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any 120v electricians here?


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kenwood_nut 
Copper - Posts: 194
Copper spaceThis member has made a donation to the12volt.com. Click here for more info.spacespace
Joined: April 10, 2009
Location: Washington, United States
Posted: November 10, 2010 at 2:47 PM / IP Logged  
Okay, here is my situation: (Pictures below)
My garage has a pair of 3-way switches for the ceiling light near the pull-up door. One switch by door going into house, one near pull-up door. Sounds normal enough and I understand the concept. But when I had my garage door opener installed 2 years ago, the guy ran one of my HD extension cords to the other end of the garage to power it because next to the opener on the ceiling was next to a light socket and not an outlet. He said I need to change it to a socket, which I did a few days later. He also told me to never turn off either switch that controls that outlet or my opener would lose power. So I put duct tape over both of them.
So far, everything sounds logical, I'm sure. But here is where I need advise:
I was getting tired of running an extension cord from the back of my garage to the outside when I wanted power in my driveway (like to vacuum my car or use a drop light). So recently I got this "cool" idea that I would replace the switch by the overhead door with a socket since there is power there. NOT such an easy task since it's a 3-way switch I'm replacing!
I have "basic" knowledge of home wiring as well as excellent books on the subject when needed. I've changed light switches and sockets and light fixtures for many years. Never fried myself of started any fires! Yippee! But I'm NOT at all familiar with the concept of wiring the 3-way switch. How it works makes sense, just not how to wire it when it has red and green wires instead of black and white and no bare ground.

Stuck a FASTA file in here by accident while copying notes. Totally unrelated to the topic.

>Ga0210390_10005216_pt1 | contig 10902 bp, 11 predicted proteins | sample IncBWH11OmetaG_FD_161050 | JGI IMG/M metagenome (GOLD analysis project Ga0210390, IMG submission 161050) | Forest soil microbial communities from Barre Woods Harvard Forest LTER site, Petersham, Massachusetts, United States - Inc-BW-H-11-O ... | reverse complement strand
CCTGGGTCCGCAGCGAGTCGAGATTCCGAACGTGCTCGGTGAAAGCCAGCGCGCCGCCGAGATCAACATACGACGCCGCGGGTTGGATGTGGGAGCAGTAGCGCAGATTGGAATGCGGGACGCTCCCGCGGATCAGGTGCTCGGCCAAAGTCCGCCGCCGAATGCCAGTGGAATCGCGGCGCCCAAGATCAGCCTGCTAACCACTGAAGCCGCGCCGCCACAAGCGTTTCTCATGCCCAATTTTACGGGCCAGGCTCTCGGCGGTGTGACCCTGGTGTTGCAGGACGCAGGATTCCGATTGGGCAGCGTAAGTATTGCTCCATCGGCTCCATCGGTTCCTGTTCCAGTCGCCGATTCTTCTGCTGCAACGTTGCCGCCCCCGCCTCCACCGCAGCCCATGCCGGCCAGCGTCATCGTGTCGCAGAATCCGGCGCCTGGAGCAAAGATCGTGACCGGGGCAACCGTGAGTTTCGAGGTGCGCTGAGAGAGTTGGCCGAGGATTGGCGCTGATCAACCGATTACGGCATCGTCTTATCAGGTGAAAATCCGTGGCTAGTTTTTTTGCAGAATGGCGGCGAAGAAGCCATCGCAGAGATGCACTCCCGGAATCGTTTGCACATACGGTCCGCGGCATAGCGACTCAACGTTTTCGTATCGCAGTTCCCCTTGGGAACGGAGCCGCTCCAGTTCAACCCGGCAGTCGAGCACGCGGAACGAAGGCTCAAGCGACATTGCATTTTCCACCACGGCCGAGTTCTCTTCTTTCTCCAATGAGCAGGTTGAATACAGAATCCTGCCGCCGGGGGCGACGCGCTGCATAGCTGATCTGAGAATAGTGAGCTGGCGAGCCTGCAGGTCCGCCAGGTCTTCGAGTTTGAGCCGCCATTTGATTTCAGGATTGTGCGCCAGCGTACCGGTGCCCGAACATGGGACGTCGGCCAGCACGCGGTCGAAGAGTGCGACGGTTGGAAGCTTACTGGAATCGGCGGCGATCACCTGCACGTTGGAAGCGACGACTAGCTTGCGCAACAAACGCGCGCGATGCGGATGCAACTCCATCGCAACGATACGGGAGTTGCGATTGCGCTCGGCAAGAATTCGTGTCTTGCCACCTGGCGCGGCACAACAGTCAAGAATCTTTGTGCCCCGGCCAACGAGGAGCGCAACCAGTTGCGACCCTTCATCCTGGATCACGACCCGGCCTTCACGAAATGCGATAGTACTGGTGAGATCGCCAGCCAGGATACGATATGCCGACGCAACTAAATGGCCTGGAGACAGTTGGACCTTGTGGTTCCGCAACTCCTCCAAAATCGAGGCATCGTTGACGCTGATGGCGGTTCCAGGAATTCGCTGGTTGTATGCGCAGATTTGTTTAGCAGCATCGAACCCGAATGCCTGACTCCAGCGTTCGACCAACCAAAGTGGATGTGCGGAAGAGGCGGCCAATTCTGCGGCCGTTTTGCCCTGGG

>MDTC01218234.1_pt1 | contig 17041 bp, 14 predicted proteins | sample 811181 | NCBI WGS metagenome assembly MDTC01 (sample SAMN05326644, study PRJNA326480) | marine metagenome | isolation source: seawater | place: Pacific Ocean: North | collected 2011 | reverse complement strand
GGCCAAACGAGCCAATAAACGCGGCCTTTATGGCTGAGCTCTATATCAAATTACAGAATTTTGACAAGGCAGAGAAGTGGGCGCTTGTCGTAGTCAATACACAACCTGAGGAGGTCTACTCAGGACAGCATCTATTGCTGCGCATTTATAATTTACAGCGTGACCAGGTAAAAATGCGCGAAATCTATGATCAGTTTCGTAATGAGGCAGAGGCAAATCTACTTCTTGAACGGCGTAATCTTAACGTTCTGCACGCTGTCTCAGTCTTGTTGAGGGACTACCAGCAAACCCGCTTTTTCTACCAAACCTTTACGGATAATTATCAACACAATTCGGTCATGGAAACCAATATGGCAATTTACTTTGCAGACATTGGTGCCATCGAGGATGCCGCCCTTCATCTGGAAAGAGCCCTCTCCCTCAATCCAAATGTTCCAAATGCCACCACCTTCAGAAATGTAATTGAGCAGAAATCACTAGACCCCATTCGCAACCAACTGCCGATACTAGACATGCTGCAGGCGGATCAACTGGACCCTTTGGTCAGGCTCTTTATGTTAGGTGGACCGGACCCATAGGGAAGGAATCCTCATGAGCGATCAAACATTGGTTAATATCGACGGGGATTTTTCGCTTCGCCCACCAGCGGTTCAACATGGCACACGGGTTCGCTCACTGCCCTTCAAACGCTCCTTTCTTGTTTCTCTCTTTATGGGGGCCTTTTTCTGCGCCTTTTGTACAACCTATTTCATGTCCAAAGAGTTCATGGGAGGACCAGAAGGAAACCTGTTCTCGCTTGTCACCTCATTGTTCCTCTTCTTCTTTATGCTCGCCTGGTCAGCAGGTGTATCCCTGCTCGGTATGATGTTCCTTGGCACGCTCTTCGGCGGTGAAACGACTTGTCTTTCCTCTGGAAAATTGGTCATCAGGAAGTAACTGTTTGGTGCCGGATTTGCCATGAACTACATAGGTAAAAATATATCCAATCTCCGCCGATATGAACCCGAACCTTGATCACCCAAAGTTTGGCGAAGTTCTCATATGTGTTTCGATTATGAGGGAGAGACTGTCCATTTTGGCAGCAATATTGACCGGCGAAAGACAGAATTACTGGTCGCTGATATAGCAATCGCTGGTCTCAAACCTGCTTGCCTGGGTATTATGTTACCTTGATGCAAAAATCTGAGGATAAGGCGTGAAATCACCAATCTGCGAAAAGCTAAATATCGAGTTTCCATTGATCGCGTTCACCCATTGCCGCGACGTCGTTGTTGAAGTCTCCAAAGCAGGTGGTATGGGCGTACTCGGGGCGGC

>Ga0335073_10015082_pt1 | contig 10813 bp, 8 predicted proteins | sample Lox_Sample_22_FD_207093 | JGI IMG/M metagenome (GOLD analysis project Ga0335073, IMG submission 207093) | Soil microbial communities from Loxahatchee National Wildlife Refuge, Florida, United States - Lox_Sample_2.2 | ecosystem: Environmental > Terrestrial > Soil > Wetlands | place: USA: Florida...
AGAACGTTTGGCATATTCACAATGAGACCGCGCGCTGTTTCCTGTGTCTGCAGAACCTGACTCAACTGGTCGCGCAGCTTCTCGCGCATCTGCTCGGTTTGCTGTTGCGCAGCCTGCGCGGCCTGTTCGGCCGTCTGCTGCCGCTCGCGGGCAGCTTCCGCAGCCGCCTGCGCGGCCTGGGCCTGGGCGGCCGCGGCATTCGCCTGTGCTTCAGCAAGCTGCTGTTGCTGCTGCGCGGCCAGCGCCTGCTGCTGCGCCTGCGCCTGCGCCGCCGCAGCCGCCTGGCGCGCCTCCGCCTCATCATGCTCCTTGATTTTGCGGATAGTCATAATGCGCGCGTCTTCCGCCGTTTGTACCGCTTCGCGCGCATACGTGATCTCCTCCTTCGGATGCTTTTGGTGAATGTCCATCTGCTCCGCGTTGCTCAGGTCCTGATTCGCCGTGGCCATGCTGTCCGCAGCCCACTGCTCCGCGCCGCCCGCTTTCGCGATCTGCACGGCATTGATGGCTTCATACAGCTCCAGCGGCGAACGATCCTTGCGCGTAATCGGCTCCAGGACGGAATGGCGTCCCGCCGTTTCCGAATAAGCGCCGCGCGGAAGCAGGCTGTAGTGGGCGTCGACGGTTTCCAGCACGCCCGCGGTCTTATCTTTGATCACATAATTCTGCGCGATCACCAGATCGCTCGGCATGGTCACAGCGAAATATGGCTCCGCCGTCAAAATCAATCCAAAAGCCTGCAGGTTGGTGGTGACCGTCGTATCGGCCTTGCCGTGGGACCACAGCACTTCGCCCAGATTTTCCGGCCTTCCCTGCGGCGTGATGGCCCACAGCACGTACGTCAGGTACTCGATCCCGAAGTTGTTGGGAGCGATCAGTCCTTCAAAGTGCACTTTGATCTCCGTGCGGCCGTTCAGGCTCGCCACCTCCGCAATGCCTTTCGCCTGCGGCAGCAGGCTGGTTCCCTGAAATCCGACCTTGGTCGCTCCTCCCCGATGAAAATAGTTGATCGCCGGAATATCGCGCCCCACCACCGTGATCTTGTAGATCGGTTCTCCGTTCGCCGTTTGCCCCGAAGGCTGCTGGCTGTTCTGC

This would be an easy task IF my wires weren't installed 50-75 years ago in the stone age!!! Everyone says to look for black, white, and ground. Well, there are none of those. Here is what I have:
2 green wires (one on each side of old switch) going UP wall.
1 red wire to lower right side of switch going DOWN wall.
NO visible ground wire to box.
I do have a multimeter, and set AC voltage selector to 200 (only choices are 200 & 500, and when I set it to 500 it says High Voltage on display). So, I set it to 200. Touched ground lead to box and red lead to each wire and got these readings:
0 volts to lower red wire.
0 volts to upper left green wire.
1.2 volts to upper right green wire.
(I'm assuming that "1.2" is 120 volts.)
Okay, the reason I need this switch replaced instead of just hooking it up is because it's shorting out now and tripping my breaker. I went to Lowes and got a new 3-way switch since it looks like my idea of putting a plug there isn't going to work. But I also have a plug.
So, can someone tell me which wires are which, and which screws on NEW switch to attach them to? You can refer to the letters I put in the pictures or just upper/lower/left/right/etc.
If you know the correct way to wire the wall plug to the 3-way system, like just using 2 wires and capping off the 3rd, that would even be better.
Here are pictures for you to study. I need help. Right now I have no power to my overhead garage door until I replace the prehistoric switch with the new one (or the plug).
any 120v electricians here? -- posted image.
any 120v electricians here? -- posted image.
any 120v electricians here? -- posted image.
any 120v electricians here? -- posted image.
any 120v electricians here? -- posted image.
any 120v electricians here? -- posted image.
kenwood_nut 
Copper - Posts: 194
Copper spaceThis member has made a donation to the12volt.com. Click here for more info.spacespace
Joined: April 10, 2009
Location: Washington, United States
Posted: November 10, 2010 at 3:04 PM / IP Logged